Linear programming is the solution of constrained optimization problems with linear objective function and linear constraints. Since the set of allowable input values is a convex polytope, the solution must (usually) be one of the vertices of the polytope. One sure-fire method for finding the solution is to try every vertex. For small problems this is an eminently practical procedure, but for large problems this takes time exponential in the number of vertices. The simplex method is the first algorithm that in practice efficiently solves linear programming problems by only trying a subset of the vertices. In the worst case, the simplex algorithm can still visit every vertex, but for the vast majority of practical problems the algorithm only takes polynomial time. (There are more recent algorithms that have better worst-case performance. I have a upcoming post planned on the subject.)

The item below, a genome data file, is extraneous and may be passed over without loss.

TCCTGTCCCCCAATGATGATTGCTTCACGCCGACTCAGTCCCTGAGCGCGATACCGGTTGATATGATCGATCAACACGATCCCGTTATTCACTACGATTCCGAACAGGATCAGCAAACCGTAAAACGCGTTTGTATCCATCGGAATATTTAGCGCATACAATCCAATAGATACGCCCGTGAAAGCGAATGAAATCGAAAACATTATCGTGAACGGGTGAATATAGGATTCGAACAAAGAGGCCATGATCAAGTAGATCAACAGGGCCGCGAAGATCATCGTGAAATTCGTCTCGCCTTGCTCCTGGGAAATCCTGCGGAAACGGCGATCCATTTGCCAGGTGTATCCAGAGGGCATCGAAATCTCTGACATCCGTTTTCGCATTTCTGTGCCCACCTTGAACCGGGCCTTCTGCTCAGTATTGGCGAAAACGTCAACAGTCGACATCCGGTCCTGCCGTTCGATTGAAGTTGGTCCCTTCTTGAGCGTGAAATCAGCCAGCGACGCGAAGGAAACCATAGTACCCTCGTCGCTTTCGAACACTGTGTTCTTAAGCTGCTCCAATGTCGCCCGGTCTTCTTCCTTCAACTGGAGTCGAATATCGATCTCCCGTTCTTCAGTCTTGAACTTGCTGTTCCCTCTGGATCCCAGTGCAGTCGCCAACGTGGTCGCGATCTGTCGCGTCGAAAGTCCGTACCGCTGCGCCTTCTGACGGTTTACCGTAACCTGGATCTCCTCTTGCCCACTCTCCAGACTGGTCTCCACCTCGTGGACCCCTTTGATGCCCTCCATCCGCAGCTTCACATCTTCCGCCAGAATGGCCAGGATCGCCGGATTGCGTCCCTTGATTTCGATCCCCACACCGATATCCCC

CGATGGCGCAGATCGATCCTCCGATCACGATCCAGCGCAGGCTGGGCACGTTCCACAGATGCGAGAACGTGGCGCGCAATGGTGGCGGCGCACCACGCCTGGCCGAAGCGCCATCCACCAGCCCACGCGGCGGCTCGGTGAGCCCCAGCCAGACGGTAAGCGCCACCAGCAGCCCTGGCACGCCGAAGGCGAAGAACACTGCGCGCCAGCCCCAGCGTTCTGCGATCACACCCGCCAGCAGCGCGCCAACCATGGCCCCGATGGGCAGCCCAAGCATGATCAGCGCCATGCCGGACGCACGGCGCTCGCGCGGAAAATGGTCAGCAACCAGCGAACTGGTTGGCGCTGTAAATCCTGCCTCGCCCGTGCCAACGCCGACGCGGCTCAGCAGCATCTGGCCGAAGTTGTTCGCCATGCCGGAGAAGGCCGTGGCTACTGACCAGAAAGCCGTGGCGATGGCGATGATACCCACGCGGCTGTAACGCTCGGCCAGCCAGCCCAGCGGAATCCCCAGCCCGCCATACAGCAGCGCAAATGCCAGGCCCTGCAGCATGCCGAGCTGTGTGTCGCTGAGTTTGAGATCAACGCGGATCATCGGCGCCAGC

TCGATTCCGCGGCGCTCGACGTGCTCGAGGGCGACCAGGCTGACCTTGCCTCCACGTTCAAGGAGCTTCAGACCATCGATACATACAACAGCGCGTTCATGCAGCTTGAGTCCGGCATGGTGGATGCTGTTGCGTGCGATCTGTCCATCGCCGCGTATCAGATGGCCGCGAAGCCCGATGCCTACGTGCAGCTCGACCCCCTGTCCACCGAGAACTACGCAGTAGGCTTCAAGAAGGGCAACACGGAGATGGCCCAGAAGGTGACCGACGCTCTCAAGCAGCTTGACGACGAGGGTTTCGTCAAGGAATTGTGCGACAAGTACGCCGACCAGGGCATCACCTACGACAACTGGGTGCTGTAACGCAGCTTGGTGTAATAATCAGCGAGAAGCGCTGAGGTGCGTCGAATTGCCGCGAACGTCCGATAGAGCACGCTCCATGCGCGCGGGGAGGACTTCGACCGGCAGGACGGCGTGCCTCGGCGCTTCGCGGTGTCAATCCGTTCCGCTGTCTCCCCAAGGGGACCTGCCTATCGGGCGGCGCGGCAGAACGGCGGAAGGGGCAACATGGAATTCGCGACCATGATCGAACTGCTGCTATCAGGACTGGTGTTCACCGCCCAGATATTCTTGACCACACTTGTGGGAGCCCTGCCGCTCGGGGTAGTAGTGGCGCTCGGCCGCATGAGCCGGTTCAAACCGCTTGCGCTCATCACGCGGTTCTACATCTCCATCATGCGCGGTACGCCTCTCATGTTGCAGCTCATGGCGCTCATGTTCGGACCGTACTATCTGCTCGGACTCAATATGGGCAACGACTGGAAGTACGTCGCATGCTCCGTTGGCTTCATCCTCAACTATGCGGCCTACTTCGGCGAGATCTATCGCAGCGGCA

This month’s What is… is JÃ¡nos KollÃ¡r on What is… a minimal model. Minimal models are the current target of research in birational algebraic geometry — the current hope is that most (for a well-defined meaning of most) birational equivalence classes of algebraic varieties have a minimal model. Minimal models are not unique, but two birationally equivalent minimal models are closely related. Most introductions to the subject I have seen take an algebraic approach. KollÃ¡r instead answers the question in complex analytic terms.
(I had more for this post, but WordPress just ate it. More later.)